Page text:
NEW DELHI: A government-appointed panel to investigate General Motors India’s recall of over 1.26 lakh Chevrolet Tavera vehicles has held the company responsible of committing “corporate fraud” and said its top management — including CEOs and managing directors — from 2005 to 2011-12 were involved in this.
In its report submitted to the road transport and heavy industry ministries, the three-member panel recommended imposition of penalty, apart from a systemic clean up to avoid recurrence of similar incidents in future. Although action has been suggested against the company as well as executives involved, the level of penalty has not been specified.
The committee was set up to probe if the auto major had a role in violating the engine testing norms after it issued what was then the largest ever recall for flouting the compliance of production (COP) norms. Under COP, companies have to produce vehicles and components that exactly match with the specification, performance and marking requirements approved by the testing agencies. GM India did not comment, saying it had not seen the report yet.
Government officials, however, said that during the investigation, the company has acknowledged to tempering of COP and type approval of Tavera’s BS-III and BS-IV variants. They added that once the company realized that their engines were not consistent in meeting emission norms, the pre-selected and tested engines were fitted to vehicles that were sent for testing by government agencies.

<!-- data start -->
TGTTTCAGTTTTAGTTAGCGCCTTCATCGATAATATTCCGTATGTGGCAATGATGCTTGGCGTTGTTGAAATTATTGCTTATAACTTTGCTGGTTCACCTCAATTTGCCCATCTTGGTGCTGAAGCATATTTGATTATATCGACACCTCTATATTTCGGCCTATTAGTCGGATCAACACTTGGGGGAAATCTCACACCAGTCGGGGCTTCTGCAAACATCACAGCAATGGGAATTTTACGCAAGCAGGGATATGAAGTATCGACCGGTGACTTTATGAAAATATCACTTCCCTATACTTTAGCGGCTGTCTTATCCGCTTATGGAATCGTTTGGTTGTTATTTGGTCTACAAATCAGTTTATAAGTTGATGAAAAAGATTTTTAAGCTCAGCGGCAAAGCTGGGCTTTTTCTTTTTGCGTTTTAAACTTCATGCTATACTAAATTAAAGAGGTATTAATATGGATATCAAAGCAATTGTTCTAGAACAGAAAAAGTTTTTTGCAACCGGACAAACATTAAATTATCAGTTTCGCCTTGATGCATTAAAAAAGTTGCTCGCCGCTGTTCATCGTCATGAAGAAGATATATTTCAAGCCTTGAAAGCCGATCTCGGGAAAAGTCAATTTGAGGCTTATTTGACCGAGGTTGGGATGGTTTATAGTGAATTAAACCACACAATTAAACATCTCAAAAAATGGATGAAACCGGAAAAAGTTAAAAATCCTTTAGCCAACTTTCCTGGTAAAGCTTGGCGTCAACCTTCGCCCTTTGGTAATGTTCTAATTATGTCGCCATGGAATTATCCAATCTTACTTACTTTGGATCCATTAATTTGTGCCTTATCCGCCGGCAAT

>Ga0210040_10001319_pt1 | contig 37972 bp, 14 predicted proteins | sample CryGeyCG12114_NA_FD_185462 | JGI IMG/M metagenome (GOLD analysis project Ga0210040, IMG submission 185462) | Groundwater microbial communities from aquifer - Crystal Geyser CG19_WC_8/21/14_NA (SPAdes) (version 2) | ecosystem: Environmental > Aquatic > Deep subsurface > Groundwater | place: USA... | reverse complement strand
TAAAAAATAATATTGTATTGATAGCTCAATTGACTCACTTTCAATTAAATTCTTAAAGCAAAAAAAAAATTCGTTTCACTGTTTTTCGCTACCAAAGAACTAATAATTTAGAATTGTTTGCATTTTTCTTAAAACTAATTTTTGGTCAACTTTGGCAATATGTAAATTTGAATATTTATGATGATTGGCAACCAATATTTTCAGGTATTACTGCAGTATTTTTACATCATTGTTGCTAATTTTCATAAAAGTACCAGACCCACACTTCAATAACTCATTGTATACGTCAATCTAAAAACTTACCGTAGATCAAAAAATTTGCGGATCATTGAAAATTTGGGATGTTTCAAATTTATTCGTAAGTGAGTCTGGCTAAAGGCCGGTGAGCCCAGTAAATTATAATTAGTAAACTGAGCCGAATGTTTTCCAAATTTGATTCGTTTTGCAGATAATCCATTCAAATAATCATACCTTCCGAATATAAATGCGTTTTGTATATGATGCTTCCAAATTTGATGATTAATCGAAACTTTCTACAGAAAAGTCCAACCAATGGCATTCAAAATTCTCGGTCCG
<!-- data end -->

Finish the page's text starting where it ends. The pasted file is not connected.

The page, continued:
The panel, headed by Nitin Gokarn, CEO of National Automotive Testing and R&D Infrastructure Project (NATRiP), involved with testing, validation and R&D, has given a clean chit to the testing agency — Indian Automotive Research Association of India (ARAI).
Government officials said that the probe panel could not interact with nearly 20 executives who were asked to leave GM after the irregularities came to light. “However, those sacked can’t be singled out since the violation of COP norms benefitted the company and not only a few senior and junior executives,” said an official, requesting anonymity.
During this period, the seven year period up to 2011-12, GM India had three MDs – Rajeev Chaba, Karl Slym, who is now with Tata Motors and Lowell Paddock, the current president and MD. Sources said that Paddock has told the probe panel that it’s only because of him GM unearthed the irregularities and reported it to the government.
The committee has recommended that now the government should monitor recalls to randomly find out if the proper rectification is being done. To prevent such frauds in future, the panel has recommended measures including random check on samples from dealers, instead of manufacturing facilities. It has also suggested that the notification of COP date should be fixed by the testing agencies and companies should have no role in this. At present, the date of picking up samples for testing is decided mutually by the testing agency and the manufacturer, resulting in the possibility of collusion.
The panel has also recommended that COP process should begin from the start of production and this should be for the entire vehicle instead of confining it to auto parts. The committee has said that in case of non-compliance, the type approval should be withdrawn.